The "Babies at Work" program was popularized by author and founder of the Parenting in the Workplace Institute Carla Moquin. Carla is committed to providing resources and education relating to parenting at work programs, and she has been instrumental in helping to develop Badger's approach to this complex issue.
In a New Hampshire Public Radio interview, Carla touched upon one of the most important aspects to the program's success: "These programs need to be treated like any other workplace policy, with clear guidelines. What the companies that have done this have found is that when they have rules in place to anticipate problems, they have very few problems and they can address those on a case-by-case basis." There are logistical challenges, but Carla imparts her experience and a network of over 125 baby-friendly businesses that support and help to bring together a policy that is best for baby, parent, and business.
The Boston Globe also featured Badger's Babies at Work program in their 2016 Top Places to Work issue.
Badger's Baby Policy
Badger co-founders Bill and Katie have been committed to this idea from the very beginning. To begin, Human Resource Coordinator Jay Smeltz contacted Carla Moquin and drafted a "Memo of Understanding," outlining Badger's Babies at Work Policy:
Sarah and her baby Heath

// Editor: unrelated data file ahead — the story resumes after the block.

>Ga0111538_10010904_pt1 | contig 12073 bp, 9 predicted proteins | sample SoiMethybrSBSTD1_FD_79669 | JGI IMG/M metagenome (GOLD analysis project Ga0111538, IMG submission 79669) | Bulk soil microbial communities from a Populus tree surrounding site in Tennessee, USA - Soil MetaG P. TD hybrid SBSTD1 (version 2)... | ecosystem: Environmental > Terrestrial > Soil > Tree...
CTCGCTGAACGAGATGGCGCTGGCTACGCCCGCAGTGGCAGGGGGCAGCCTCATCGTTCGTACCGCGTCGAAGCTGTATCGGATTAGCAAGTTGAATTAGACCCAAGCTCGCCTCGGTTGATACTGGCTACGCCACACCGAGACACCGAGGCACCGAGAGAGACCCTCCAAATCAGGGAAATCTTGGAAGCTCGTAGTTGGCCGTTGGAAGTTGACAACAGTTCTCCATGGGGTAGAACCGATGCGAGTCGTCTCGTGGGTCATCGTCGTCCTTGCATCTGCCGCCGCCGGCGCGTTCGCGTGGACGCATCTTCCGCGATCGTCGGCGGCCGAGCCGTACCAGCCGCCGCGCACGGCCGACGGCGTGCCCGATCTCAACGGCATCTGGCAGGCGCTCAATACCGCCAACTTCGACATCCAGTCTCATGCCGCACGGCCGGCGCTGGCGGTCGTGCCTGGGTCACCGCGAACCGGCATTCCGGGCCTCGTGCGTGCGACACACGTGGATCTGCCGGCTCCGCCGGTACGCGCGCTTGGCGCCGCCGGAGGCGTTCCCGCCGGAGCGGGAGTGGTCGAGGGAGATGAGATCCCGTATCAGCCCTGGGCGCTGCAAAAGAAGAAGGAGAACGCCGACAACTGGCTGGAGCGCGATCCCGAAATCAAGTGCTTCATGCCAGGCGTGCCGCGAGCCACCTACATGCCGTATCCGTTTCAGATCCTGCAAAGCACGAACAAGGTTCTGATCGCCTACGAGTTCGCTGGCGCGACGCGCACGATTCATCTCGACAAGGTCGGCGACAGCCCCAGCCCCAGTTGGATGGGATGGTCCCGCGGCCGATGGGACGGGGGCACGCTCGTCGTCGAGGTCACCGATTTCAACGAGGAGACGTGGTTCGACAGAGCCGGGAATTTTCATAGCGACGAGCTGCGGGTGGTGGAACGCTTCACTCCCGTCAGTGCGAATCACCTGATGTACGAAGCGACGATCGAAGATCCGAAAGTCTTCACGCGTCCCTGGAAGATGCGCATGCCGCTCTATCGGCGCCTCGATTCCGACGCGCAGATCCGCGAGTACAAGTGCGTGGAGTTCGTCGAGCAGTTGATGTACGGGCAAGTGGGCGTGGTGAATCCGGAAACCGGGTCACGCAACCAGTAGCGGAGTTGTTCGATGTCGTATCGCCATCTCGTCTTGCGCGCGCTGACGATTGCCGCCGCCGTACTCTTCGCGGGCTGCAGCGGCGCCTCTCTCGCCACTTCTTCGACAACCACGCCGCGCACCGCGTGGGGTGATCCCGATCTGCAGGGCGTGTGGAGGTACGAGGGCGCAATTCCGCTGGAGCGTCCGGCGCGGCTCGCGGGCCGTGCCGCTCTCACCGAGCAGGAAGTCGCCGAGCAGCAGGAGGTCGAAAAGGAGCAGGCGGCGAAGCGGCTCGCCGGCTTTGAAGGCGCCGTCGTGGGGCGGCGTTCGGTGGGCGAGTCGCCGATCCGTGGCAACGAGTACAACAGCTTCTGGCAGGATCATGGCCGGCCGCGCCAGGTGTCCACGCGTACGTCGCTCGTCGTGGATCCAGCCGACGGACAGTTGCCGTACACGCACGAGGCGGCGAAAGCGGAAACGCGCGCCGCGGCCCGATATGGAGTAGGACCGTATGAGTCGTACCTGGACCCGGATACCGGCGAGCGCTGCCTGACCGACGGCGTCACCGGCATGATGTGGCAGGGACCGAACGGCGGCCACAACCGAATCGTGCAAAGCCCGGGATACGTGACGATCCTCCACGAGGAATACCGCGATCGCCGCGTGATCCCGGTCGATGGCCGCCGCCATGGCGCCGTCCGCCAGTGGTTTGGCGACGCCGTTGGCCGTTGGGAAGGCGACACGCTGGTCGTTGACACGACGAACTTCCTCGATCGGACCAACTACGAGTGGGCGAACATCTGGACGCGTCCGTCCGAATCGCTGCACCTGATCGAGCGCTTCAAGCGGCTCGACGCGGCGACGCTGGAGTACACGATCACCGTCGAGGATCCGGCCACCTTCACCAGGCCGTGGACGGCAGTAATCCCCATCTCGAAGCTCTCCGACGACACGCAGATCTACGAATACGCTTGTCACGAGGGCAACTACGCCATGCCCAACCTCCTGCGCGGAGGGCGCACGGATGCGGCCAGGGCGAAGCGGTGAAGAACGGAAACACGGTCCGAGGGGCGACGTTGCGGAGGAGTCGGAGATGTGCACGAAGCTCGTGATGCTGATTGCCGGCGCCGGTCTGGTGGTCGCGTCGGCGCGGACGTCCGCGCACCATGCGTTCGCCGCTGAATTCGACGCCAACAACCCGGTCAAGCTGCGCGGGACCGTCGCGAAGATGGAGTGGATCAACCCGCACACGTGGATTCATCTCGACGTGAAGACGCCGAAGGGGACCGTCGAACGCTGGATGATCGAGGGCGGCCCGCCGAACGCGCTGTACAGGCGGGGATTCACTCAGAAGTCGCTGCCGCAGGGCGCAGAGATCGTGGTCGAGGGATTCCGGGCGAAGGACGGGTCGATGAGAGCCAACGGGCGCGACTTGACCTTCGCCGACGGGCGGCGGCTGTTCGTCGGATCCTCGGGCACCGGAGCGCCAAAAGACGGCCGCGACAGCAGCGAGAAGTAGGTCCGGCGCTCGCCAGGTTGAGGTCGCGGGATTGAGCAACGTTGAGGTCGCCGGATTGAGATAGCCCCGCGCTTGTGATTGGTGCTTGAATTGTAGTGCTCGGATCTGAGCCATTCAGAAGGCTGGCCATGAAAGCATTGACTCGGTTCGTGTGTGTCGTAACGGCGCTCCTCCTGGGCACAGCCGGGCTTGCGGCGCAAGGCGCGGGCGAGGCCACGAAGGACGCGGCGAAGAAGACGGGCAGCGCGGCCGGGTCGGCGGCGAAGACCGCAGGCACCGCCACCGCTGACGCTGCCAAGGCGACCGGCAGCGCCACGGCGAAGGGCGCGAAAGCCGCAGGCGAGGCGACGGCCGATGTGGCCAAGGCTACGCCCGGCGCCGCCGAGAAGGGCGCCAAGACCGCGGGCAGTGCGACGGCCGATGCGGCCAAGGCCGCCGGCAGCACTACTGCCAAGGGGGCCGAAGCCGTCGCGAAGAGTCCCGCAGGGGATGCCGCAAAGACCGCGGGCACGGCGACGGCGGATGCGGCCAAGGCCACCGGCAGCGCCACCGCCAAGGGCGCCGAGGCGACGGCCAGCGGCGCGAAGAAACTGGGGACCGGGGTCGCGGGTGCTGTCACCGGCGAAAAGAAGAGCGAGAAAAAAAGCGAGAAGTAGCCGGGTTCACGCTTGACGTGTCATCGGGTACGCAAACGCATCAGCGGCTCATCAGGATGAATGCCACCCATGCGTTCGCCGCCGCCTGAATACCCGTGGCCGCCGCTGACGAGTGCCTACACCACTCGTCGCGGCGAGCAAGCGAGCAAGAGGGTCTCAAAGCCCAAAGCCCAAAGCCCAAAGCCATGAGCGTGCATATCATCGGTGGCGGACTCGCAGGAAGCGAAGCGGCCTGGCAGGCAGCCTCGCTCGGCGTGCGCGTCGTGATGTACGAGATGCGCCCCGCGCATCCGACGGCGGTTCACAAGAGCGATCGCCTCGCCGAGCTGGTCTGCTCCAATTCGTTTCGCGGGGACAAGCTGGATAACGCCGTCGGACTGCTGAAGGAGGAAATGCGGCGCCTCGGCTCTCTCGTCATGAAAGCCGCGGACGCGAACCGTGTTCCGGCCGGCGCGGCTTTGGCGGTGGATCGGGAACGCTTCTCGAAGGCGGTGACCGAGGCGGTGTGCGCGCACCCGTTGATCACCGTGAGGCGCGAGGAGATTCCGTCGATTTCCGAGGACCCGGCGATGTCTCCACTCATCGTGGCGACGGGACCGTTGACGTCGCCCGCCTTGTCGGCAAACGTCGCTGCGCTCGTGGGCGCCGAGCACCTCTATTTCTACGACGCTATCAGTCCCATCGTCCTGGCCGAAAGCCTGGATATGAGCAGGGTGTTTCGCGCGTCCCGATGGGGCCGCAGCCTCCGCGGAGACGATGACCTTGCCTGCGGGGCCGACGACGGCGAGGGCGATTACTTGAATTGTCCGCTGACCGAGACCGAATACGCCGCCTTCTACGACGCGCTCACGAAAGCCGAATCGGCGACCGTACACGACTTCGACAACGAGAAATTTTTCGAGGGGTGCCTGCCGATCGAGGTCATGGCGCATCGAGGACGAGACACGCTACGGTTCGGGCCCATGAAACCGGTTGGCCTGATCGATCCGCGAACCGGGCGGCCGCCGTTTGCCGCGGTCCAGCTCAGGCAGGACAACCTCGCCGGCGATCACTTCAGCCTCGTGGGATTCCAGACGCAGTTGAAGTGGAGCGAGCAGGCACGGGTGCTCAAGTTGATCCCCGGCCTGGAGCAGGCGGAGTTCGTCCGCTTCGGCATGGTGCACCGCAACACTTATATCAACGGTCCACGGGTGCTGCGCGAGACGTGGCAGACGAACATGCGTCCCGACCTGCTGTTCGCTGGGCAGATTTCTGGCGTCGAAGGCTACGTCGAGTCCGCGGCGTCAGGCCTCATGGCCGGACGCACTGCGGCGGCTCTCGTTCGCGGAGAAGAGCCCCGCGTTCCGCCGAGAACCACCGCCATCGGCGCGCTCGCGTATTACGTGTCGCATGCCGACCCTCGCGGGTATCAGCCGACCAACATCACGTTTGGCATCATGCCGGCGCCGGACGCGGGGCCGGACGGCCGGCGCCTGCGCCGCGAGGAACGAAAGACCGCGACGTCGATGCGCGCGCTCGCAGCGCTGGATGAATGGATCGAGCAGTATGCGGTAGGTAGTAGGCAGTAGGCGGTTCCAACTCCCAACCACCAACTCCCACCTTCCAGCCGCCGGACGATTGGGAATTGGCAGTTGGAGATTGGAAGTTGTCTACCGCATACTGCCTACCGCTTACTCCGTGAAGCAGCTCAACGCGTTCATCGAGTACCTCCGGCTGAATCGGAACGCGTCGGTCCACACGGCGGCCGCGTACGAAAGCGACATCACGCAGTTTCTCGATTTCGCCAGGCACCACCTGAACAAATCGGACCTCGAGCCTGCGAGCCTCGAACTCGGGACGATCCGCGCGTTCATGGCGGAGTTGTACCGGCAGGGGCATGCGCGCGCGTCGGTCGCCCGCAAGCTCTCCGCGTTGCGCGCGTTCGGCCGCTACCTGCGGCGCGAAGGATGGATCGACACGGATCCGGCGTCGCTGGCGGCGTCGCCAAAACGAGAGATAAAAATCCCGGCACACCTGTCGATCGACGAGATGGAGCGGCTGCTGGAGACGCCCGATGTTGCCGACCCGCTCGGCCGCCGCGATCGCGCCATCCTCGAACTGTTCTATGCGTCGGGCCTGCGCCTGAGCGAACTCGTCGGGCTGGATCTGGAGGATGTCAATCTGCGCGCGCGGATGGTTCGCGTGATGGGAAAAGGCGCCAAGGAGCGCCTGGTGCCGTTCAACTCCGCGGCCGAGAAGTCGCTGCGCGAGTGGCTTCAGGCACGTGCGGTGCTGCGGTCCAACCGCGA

Ryon and his baby Willa
Abby and her baby Isla
Benefits and Concerns
Badger's experience thus far has been that the benefits far outweigh the concerns or inconveniences.
For the parent and child, the benefits include making breastfeeding easier and allowing for the inherent health benefits for both mother and child, enhanced bonding, lessening of daycare costs and more financial stability, great social network and extended-family support for both parent and child, and an easier transition in to off-site child care.
The benefits for Badger include having the mother back to work sooner (not needing to hire temps), morale-boosting, solidified employee commitment, and creating a whole new style of teamwork for the company. Badger, in a sense, creates its own "village" to support both parent and child.
Of course, there are concerns: concern for other employees’ environments, distraction, and possible favoritism, among others. That’s where Ms. Moquin’s experience and advice comes in handy. Badger approached these concerns head-on with the intention of addressing conflicts and concerns swiftly and decisively. The thought process was that we can try this with both feet on the ground and both eyes open.